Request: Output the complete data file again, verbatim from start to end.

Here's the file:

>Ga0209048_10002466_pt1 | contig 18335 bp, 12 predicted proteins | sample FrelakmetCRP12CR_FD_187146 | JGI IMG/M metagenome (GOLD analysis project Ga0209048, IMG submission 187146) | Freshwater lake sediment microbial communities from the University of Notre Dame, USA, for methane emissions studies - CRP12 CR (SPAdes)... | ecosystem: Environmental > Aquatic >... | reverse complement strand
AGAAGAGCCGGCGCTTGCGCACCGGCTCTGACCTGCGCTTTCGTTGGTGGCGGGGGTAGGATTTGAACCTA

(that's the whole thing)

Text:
>Ga0209048_10002466_pt1 | contig 18335 bp, 12 predicted proteins | sample FrelakmetCRP12CR_FD_187146 | JGI IMG/M metagenome (GOLD analysis project Ga0209048, IMG submission 187146) | Freshwater lake sediment microbial communities from the University of Notre Dame, USA, for methane emissions studies - CRP12 CR (SPAdes)... | ecosystem: Environmental > Aquatic >... | reverse complement strand
AGAAGAGCCGGCGCTTGCGCACCGGCTCTGACCTGCGCTTTCGTTGGTGGCGGGGGTAGGATTTGAACCTA